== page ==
On August 24, President Biden announced major changes to federal student loans. These new rules only apply to federal student loans and not private loans.
Key points we know from the announcement:
- Loan payments that were scheduled to restart after August 31 have been automatically postponed through December 31.
- Up to $10,000 of federal loans will be cancelled for borrowers making less than $125,000 for individual and $250,000 for married couples or heads of household. For those with Pell Grants, up to $20,000 of loan cancellation is available. The cancellation amount is capped by the amount of student loan debt.
- An additional income-driven repayment plan will become available, reducing future loan payments from 10% of discretionary income to 5% of discretionary income. Also, the amount of income considered discretionary will be reduced. Discretionary income is currently the amount that exceeds 150% of the federal poverty guideline. This is changing to the amount exceeding 225% of the federal poverty guideline. Also, for borrowers with an “original loan balance of $12,000 or less,” the balance will be forgiven after 10 years, even if they don’t qualify for PSLF. Finally, if your monthly payment does not cover your loan interest, unpaid interest will not accrue.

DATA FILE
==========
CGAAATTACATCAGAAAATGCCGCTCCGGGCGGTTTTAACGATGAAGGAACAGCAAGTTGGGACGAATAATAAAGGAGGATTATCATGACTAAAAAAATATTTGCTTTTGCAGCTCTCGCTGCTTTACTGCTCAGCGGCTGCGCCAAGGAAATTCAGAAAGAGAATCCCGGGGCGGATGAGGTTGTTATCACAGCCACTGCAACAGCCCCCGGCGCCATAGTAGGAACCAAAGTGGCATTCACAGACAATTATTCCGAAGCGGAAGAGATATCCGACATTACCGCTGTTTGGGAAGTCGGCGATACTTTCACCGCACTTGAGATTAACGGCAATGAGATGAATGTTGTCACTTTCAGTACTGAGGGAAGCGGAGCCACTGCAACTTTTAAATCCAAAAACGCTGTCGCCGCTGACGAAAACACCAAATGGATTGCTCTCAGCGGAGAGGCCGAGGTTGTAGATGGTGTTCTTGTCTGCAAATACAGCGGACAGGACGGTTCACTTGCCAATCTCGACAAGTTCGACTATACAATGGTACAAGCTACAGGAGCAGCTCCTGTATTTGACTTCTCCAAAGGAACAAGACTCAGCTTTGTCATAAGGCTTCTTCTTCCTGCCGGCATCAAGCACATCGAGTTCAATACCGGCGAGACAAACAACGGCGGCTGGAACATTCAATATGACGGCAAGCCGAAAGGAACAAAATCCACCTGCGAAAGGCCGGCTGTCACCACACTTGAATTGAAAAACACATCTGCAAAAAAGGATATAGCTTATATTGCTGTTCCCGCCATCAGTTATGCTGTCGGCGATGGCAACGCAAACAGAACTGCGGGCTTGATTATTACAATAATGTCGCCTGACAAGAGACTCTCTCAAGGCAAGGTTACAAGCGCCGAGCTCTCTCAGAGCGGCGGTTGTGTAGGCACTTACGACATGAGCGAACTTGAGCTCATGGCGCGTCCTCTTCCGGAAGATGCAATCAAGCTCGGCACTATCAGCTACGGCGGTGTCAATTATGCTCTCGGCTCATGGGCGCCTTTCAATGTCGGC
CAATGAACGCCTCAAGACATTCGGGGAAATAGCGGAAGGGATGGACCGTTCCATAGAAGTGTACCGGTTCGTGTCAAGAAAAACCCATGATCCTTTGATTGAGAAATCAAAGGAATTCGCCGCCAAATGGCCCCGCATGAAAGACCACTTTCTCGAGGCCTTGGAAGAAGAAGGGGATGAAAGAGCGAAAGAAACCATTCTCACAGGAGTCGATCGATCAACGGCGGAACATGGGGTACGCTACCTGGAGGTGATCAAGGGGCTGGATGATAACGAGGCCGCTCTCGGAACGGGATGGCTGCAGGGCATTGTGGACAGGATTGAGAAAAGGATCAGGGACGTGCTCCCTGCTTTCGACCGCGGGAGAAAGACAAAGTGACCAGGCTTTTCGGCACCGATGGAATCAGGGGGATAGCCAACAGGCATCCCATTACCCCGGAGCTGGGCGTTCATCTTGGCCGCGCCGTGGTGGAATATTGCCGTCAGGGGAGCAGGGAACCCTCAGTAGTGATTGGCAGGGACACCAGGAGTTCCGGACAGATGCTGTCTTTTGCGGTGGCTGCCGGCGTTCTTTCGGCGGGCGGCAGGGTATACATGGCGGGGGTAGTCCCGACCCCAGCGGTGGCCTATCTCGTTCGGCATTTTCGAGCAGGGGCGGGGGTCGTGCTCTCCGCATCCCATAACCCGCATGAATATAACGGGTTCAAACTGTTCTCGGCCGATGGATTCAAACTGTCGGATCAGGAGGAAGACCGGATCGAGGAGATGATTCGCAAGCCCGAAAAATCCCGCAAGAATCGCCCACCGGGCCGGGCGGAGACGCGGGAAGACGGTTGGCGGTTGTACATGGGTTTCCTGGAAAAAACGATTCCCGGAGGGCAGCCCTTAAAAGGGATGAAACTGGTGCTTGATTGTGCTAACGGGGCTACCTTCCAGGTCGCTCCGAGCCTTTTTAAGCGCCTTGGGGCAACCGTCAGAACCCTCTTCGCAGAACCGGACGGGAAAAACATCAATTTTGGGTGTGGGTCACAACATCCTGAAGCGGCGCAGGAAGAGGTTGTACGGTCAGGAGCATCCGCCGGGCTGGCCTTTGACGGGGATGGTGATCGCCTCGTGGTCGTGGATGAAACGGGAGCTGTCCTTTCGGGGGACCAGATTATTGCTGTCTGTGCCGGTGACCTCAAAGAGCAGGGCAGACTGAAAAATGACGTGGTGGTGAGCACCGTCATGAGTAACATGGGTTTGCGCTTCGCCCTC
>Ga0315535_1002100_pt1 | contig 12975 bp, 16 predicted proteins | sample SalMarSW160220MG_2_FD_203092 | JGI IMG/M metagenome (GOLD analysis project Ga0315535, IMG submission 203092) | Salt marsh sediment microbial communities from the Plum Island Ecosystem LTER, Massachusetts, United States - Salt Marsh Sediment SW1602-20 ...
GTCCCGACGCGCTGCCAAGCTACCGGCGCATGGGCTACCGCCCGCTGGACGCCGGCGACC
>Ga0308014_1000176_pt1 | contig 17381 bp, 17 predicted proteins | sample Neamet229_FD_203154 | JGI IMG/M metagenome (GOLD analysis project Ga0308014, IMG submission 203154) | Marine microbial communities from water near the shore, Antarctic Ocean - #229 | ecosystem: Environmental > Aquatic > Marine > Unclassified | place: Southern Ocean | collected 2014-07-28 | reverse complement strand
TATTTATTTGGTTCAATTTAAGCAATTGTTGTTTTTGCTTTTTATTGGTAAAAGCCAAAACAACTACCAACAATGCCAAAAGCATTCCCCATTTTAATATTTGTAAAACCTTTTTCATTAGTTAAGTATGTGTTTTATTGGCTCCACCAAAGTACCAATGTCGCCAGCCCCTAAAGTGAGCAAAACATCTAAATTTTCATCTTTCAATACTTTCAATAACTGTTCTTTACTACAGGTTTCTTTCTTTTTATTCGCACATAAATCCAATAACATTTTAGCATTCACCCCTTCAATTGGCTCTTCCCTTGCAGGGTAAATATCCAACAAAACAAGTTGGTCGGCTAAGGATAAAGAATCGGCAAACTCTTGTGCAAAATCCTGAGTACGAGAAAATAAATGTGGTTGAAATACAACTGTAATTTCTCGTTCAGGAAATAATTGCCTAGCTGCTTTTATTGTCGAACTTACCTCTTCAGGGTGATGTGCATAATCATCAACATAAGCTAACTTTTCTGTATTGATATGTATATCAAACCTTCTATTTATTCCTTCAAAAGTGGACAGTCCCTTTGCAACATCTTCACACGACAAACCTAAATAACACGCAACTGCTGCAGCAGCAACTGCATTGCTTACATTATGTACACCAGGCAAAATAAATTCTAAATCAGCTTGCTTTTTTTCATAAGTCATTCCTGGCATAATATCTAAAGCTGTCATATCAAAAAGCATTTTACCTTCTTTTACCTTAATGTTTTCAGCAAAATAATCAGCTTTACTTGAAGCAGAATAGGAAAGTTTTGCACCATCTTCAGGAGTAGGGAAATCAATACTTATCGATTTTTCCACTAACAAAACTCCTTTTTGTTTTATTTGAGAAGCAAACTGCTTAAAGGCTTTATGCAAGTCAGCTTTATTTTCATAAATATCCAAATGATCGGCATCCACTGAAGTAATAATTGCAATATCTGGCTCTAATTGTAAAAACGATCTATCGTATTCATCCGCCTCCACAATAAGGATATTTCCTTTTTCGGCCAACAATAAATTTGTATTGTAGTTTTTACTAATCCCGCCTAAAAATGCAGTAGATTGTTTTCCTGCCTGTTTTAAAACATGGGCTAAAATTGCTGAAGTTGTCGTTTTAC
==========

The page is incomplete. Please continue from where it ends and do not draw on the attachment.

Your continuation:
- For 8 million borrowers, loan cancellation will be automatic based on income data the government already has about the borrower. For everyone else, an application will become available in coming weeks. To receive an alert when the application is open, sign up here.
- The temporary changes to the public service loan forgiveness program are still available through October 31, 2022. Anyone who made monthly payments, but those payments were not considered qualifying payments for various reasons like being enrolled in a non-qualifying repayment plan, can have their record updated and corrected. Complete the Temporary Expanded PSLF form here.
Key points we don’t know:
- What is considered income for the $125,000 individual / $250,000 married? Is it adjusted gross income, which can be manipulated with pretax contributions to IRAs, 401(k)s, and 403(b)s, gross income before any above the line deductions or some other income definition?
- If you file taxes as married filing separately, do you combine your income for purposes of $250,000 married threshold? This may not matter in Wisconsin since spouses equalize their income when filing separately. But in other states, each spouse reports their own income so they may qualify under the individual limit, but not the married limit.
- If you switch to the new income-driven repayment plan, will your unpaid interest capitalize (be added to principal) as it does when you switch between existing plans?
- Is the “original loan balance of $12,000 or less” determined as each individual loan, the total of loans when repayment starts or the balance at the end of 10 years? What about consolidation loans that exceed $12,000, but are made up of loans under $12,000?
What other questions need to be answered? Join the conversation thread here.*
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Mark Ziety, CFP®, AIF®
WisMed Financial, Inc. part of the Wisconsin Medical Society.
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